And this is what the good crowd pay their good money for. The movie is nothing if not a 133-minute Friday prayer (complete with the sermons) aimed towards the Mekah of all things Beatles. Checking out the facts online, there were over 30 songs used in the making of the film. When I say used, I mean either referenced (“She came in through the bathroom window,” said Jude, after Prudence did just that), or sang. This is, after all, a musical, and one that is based on arguably the most popular and influential bunch of musicians of all time. If you come expecting lots and lots and lots of sing and dance numbers, you won’t be disappointed.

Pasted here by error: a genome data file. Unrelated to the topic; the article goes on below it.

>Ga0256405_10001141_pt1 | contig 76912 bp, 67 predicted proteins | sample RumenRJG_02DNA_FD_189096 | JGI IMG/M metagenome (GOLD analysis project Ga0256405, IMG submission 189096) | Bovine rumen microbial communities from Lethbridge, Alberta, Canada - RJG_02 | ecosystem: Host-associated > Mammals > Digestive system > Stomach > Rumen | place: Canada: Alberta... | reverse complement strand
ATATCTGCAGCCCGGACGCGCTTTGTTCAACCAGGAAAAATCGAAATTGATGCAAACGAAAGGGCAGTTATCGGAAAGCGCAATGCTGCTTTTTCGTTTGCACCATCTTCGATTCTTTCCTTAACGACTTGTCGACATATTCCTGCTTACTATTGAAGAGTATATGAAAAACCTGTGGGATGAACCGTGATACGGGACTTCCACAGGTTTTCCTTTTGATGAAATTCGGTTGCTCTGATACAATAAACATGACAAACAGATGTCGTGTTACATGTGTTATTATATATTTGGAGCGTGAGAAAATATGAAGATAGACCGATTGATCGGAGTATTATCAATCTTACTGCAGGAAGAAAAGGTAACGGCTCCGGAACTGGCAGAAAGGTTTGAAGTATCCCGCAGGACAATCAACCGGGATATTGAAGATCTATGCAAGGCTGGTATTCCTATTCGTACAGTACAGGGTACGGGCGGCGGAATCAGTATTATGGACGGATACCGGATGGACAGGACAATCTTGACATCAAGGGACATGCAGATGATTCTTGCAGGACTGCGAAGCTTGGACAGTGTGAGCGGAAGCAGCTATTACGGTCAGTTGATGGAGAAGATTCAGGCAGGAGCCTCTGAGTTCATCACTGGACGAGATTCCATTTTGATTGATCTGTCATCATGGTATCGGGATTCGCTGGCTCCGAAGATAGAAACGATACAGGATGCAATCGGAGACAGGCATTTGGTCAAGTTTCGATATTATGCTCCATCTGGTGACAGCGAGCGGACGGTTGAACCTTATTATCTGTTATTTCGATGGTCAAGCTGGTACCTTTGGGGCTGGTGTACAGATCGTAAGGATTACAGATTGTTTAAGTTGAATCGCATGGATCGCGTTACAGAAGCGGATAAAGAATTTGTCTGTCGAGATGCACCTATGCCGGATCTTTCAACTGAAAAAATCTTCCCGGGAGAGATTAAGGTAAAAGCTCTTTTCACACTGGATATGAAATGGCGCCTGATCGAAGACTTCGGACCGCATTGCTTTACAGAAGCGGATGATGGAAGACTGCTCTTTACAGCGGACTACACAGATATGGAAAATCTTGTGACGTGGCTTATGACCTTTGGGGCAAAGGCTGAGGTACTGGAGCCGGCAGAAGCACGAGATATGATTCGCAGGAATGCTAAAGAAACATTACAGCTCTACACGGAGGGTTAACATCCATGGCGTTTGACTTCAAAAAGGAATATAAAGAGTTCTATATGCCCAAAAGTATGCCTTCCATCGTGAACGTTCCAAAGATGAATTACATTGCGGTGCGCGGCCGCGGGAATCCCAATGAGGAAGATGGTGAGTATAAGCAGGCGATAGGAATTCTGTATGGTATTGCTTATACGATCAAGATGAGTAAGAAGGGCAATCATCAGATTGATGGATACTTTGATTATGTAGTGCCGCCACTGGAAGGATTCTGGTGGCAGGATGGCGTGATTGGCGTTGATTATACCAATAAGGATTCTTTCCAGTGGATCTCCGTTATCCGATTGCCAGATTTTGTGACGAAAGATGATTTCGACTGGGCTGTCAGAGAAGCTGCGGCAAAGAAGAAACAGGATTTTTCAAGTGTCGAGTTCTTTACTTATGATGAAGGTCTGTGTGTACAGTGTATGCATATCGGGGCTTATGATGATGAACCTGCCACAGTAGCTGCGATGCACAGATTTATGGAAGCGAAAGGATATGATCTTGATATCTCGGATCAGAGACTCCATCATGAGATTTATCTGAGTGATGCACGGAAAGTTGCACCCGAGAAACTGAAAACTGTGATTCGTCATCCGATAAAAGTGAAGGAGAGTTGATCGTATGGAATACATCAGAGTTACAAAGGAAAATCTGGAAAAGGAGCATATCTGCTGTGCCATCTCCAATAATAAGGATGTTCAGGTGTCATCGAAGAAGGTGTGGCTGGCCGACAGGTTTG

The director accidentally CGed Helen Hunt into the shot.
The director accidentally CGed Helen Hunt into the shot.

Which is why, not unlike ‘I’m Not There’, you need to be something of a Beatles maniac to get a lot out of it. Not that you won’t get much out of it if you’re not; it feels that every 3 minutes or so, someone, somewhere is launching into a song or obqliuely inserting a line from a song somehow. Julie Taymor may have done well not to put this film under the ‘politics’ category, but she did manage to assault my senses with an endless amount of Beatles trivia and hints. It’s like being in a meeting, and not quite knowing what everyone else is talking about.